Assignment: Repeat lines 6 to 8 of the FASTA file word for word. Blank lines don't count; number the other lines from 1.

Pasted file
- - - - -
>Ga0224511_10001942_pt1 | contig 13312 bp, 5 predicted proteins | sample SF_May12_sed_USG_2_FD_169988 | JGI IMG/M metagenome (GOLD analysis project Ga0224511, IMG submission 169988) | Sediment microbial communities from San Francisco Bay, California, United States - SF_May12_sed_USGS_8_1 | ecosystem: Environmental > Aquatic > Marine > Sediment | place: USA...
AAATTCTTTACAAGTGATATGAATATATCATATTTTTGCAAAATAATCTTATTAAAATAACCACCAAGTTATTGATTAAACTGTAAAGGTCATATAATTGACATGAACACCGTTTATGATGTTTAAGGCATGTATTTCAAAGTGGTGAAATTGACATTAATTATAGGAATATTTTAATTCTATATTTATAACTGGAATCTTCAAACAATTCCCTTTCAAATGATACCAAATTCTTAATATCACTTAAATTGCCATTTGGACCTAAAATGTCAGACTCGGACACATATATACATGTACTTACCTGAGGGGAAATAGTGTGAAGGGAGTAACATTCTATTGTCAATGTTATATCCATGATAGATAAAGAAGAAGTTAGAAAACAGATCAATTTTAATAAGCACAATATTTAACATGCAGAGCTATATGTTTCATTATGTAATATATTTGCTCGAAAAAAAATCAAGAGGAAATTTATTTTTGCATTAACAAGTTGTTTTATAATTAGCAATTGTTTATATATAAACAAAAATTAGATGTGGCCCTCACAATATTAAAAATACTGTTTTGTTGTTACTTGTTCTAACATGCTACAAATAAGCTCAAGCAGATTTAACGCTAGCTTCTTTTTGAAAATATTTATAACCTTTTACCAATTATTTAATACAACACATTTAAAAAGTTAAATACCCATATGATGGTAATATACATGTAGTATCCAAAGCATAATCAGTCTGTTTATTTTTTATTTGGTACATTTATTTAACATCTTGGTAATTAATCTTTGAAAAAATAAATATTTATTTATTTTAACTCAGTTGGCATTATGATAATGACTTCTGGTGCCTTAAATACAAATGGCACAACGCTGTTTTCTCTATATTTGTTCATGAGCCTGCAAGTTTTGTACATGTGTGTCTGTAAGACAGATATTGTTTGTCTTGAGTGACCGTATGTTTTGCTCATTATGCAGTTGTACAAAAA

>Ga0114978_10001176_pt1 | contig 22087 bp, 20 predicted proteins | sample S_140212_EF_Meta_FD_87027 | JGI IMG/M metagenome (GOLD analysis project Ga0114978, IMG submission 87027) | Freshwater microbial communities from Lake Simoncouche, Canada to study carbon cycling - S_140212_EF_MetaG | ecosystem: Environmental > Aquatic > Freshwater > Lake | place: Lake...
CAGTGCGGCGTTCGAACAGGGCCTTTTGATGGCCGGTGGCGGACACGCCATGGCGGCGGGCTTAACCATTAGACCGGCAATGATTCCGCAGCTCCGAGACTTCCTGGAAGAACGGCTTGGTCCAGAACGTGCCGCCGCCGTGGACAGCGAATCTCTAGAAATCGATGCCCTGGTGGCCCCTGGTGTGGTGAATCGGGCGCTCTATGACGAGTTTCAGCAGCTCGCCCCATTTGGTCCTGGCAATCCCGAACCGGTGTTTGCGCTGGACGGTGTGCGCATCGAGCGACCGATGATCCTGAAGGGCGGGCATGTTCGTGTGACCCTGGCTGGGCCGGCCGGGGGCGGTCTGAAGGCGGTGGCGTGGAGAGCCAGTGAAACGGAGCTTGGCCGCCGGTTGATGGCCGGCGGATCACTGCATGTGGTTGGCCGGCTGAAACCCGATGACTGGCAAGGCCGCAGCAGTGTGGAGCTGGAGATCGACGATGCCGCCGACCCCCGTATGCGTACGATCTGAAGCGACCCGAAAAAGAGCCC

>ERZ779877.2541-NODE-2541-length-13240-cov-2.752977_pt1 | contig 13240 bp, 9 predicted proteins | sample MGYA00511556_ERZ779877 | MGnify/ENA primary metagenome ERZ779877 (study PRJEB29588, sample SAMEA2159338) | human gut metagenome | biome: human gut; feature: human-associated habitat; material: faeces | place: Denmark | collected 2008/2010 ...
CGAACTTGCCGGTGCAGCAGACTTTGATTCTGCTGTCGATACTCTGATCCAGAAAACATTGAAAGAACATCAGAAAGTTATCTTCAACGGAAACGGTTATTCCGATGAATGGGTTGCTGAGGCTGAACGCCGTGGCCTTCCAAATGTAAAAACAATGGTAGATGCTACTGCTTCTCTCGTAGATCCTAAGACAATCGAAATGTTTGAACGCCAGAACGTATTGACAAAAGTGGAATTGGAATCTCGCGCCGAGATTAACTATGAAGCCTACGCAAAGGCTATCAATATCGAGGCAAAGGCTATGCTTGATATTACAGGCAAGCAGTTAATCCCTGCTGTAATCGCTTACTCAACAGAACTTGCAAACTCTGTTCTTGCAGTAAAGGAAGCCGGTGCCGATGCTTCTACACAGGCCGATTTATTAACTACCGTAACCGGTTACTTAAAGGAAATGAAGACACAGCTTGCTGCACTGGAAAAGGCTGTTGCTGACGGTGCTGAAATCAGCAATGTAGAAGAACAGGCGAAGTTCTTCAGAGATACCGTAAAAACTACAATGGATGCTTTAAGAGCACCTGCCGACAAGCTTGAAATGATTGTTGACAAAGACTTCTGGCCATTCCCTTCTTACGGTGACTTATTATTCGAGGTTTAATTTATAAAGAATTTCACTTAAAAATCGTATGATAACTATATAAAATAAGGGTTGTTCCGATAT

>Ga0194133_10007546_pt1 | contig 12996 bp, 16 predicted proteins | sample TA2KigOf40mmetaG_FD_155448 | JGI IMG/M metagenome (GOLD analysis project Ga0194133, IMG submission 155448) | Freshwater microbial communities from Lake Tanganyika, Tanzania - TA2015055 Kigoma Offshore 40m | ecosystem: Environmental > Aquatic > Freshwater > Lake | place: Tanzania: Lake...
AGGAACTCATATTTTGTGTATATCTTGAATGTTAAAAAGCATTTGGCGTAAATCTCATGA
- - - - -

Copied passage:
CGAACTTGCCGGTGCAGCAGACTTTGATTCTGCTGTCGATACTCTGATCCAGAAAACATTGAAAGAACATCAGAAAGTTATCTTCAACGGAAACGGTTATTCCGATGAATGGGTTGCTGAGGCTGAACGCCGTGGCCTTCCAAATGTAAAAACAATGGTAGATGCTACTGCTTCTCTCGTAGATCCTAAGACAATCGAAATGTTTGAACGCCAGAACGTATTGACAAAAGTGGAATTGGAATCTCGCGCCGAGATTAACTATGAAGCCTACGCAAAGGCTATCAATATCGAGGCAAAGGCTATGCTTGATATTACAGGCAAGCAGTTAATCCCTGCTGTAATCGCTTACTCAACAGAACTTGCAAACTCTGTTCTTGCAGTAAAGGAAGCCGGTGCCGATGCTTCTACACAGGCCGATTTATTAACTACCGTAACCGGTTACTTAAAGGAAATGAAGACACAGCTTGCTGCACTGGAAAAGGCTGTTGCTGACGGTGCTGAAATCAGCAATGTAGAAGAACAGGCGAAGTTCTTCAGAGATACCGTAAAAACTACAATGGATGCTTTAAGAGCACCTGCCGACAAGCTTGAAATGATTGTTGACAAAGACTTCTGGCCATTCCCTTCTTACGGTGACTTATTATTCGAGGTTTAATTTATAAAGAATTTCACTTAAAAATCGTATGATAACTATATAAAATAAGGGTTGTTCCGATAT

>Ga0194133_10007546_pt1 | contig 12996 bp, 16 predicted proteins | sample TA2KigOf40mmetaG_FD_155448 | JGI IMG/M metagenome (GOLD analysis project Ga0194133, IMG submission 155448) | Freshwater microbial communities from Lake Tanganyika, Tanzania - TA2015055 Kigoma Offshore 40m | ecosystem: Environmental > Aquatic > Freshwater > Lake | place: Tanzania: Lake...
AGGAACTCATATTTTGTGTATATCTTGAATGTTAAAAAGCATTTGGCGTAAATCTCATGA